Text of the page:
- Wayne County to conduct Aerial Spraying for EEE
- FLCC marks Banned Books Week
- Residents enjoy Camping at “Camp DeMay”
- Police seek leads in Dollar General Robbery
- Walworth parents charged – children living in squalor
- Red Creek man breaks in Church
- Train Traveler charged in Wallet Theft
- Rehearsals for Play Begin at Newark High School
- Mom charged with Endangering, driving without child restraint
- Sculptor Albert Paley visit FLCC for forum
It was a simpler time
- Updated: May 23, 2014
The internet was silly talk for futurists, computers in every home, yeah, right. Video games were abundant, but kids still had time for normal outdoor activities. Horrific crimes were not commonplace and the Times as we now know it today could never have been imagined.
We were just getting into journalism in Wayne County. The small community newspaper was finding its legs. That very hot August morning in 1990 was the week we had decided to expand coverage from Walworth and Macedon into Palmyra.
Then, the big news broke. Two children were missing in the Village of Palmyra and search parties were deployed. I was a bit fearful walking into the Palmyra Police office. Patrol and unmarked police vehicles peppered the parking lot. People scrambling in and out of the small police station added to my apprehension.
As I walked up the stairs, Palmyra Police Chief Dave Dalton walked up to me and offered a hand shake. I explained to him who I was and how we (the Times) were beginning to cover Palmyra as our next step in growth. Throughout the mayhem of the day, Dave Dalton was the friendly, cooperative face that I was shocked and pleased to encounter. We have been fast friends ever since, but that is a story for another day.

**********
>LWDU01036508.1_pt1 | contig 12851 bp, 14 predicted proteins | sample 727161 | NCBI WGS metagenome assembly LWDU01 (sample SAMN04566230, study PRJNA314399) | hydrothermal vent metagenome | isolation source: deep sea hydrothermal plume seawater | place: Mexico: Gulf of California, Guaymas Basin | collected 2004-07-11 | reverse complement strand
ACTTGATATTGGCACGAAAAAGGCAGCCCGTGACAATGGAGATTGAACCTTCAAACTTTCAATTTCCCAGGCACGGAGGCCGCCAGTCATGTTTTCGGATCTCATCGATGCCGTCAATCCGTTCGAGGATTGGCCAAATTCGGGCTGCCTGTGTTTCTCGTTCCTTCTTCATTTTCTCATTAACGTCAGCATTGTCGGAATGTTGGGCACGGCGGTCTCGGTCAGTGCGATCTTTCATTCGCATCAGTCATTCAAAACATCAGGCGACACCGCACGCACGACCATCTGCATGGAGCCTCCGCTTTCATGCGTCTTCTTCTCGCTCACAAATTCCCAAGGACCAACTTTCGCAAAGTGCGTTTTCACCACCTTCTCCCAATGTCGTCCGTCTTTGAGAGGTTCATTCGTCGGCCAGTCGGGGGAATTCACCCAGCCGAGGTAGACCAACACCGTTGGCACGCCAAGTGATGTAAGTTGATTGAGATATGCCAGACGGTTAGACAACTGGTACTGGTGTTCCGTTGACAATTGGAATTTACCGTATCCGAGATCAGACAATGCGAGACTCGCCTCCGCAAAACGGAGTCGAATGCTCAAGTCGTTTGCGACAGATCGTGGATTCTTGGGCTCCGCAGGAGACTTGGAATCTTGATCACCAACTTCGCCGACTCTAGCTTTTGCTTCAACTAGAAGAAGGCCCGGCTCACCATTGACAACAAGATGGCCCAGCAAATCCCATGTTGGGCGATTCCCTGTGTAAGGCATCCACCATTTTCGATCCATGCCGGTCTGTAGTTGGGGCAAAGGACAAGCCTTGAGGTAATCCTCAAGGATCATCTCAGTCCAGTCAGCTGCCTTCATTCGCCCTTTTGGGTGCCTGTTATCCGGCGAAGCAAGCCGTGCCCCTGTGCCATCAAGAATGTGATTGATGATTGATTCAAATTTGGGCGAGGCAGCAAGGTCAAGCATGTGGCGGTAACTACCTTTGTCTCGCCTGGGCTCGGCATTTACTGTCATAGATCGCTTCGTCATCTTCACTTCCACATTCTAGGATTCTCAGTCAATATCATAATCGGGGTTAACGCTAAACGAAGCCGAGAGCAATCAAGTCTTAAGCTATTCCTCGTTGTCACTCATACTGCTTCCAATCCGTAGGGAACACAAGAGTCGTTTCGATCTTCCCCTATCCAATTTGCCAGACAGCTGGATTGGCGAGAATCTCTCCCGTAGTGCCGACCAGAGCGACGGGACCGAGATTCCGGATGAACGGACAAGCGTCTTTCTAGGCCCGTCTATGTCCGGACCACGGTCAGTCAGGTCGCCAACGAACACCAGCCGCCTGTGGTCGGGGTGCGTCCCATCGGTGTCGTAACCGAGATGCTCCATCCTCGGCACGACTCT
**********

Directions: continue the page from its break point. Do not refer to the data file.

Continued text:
I jumped into the story of the two missing children and followed it closely. I was the first reporter on the scene of the grisly find of two bodies, even before more police and technicians began flooding in. Palmyra Police Officer Dave Freeland stood guard at the scene, keeping the area off-limits to anyone.
In the days that followed, I stuck to the story 24/7. Rick Healy, soon-to-be elected County District Attorney, was already a friend. I met and became longtime friends with many investigators and officers as the story unfolded. I was already a close friend to Elaine Hartnagel, the grandmother of the slain baby, who was, at the time, a writer for the Times.
I was allowed unbelievable access to the comings and goings of the situation and soon became the envy of other media. I followed the story through the missing person report, right through to the trial and conviction. I also fought the very stupid people and “satanic experts” , trying to debunk any and all voodoo hysteria.
That was 24 years ago this August. Much has changed. Chad Campbell has moved from one state facility to another. He has tried, in vain, to convince state officials he has found the path to redemption.
Many readers were too young to remember, others were not even born yet. There are a few who still think there was more to the story than a crazed, sick individual with a knife.
In the years following his incarceration, more stories about Chad Campbell’s pre-murder, weird conduct have surfaced. I was privy to much of the evidence and knew this guy was sick and would never be cured of whatever ailed him.
As for Chad Campbell ever seeing the outside of a prison, I, and many others, will fight to keep him safely stored away, not ever having the opportunity to breathe free.